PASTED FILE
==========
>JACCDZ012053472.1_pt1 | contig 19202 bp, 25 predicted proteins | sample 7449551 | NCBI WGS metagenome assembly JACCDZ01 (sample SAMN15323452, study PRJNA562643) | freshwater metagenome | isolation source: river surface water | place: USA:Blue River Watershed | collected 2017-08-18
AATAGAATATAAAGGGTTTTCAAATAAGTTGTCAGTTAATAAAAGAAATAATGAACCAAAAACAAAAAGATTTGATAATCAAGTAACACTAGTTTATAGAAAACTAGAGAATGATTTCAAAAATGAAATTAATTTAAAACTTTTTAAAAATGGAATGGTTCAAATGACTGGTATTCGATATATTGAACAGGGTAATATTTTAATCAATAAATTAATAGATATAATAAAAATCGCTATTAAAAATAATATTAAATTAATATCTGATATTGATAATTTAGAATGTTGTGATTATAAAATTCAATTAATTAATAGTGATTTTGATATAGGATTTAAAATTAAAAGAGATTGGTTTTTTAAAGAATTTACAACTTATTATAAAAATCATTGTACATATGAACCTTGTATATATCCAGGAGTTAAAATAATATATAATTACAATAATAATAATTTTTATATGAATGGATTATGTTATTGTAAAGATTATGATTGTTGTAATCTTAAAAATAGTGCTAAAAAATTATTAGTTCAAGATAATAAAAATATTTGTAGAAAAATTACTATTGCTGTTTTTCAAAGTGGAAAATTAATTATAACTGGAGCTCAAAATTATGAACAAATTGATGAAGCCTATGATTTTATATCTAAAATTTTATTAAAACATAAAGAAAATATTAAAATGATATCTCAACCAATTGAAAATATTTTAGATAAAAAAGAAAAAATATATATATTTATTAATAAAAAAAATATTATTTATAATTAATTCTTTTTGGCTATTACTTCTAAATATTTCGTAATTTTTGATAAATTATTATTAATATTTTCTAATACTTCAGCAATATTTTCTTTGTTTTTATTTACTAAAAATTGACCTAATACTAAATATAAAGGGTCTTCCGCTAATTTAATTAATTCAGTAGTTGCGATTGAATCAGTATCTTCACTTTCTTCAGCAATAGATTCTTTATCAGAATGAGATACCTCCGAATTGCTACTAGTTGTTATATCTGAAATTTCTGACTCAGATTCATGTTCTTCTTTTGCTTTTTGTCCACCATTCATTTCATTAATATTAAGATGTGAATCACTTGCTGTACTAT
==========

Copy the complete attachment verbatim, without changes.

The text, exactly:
>JACCDZ012053472.1_pt1 | contig 19202 bp, 25 predicted proteins | sample 7449551 | NCBI WGS metagenome assembly JACCDZ01 (sample SAMN15323452, study PRJNA562643) | freshwater metagenome | isolation source: river surface water | place: USA:Blue River Watershed | collected 2017-08-18
AATAGAATATAAAGGGTTTTCAAATAAGTTGTCAGTTAATAAAAGAAATAATGAACCAAAAACAAAAAGATTTGATAATCAAGTAACACTAGTTTATAGAAAACTAGAGAATGATTTCAAAAATGAAATTAATTTAAAACTTTTTAAAAATGGAATGGTTCAAATGACTGGTATTCGATATATTGAACAGGGTAATATTTTAATCAATAAATTAATAGATATAATAAAAATCGCTATTAAAAATAATATTAAATTAATATCTGATATTGATAATTTAGAATGTTGTGATTATAAAATTCAATTAATTAATAGTGATTTTGATATAGGATTTAAAATTAAAAGAGATTGGTTTTTTAAAGAATTTACAACTTATTATAAAAATCATTGTACATATGAACCTTGTATATATCCAGGAGTTAAAATAATATATAATTACAATAATAATAATTTTTATATGAATGGATTATGTTATTGTAAAGATTATGATTGTTGTAATCTTAAAAATAGTGCTAAAAAATTATTAGTTCAAGATAATAAAAATATTTGTAGAAAAATTACTATTGCTGTTTTTCAAAGTGGAAAATTAATTATAACTGGAGCTCAAAATTATGAACAAATTGATGAAGCCTATGATTTTATATCTAAAATTTTATTAAAACATAAAGAAAATATTAAAATGATATCTCAACCAATTGAAAATATTTTAGATAAAAAAGAAAAAATATATATATTTATTAATAAAAAAAATATTATTTATAATTAATTCTTTTTGGCTATTACTTCTAAATATTTCGTAATTTTTGATAAATTATTATTAATATTTTCTAATACTTCAGCAATATTTTCTTTGTTTTTATTTACTAAAAATTGACCTAATACTAAATATAAAGGGTCTTCCGCTAATTTAATTAATTCAGTAGTTGCGATTGAATCAGTATCTTCACTTTCTTCAGCAATAGATTCTTTATCAGAATGAGATACCTCCGAATTGCTACTAGTTGTTATATCTGAAATTTCTGACTCAGATTCATGTTCTTCTTTTGCTTTTTGTCCACCATTCATTTCATTAATATTAAGATGTGAATCACTTGCTGTACTAT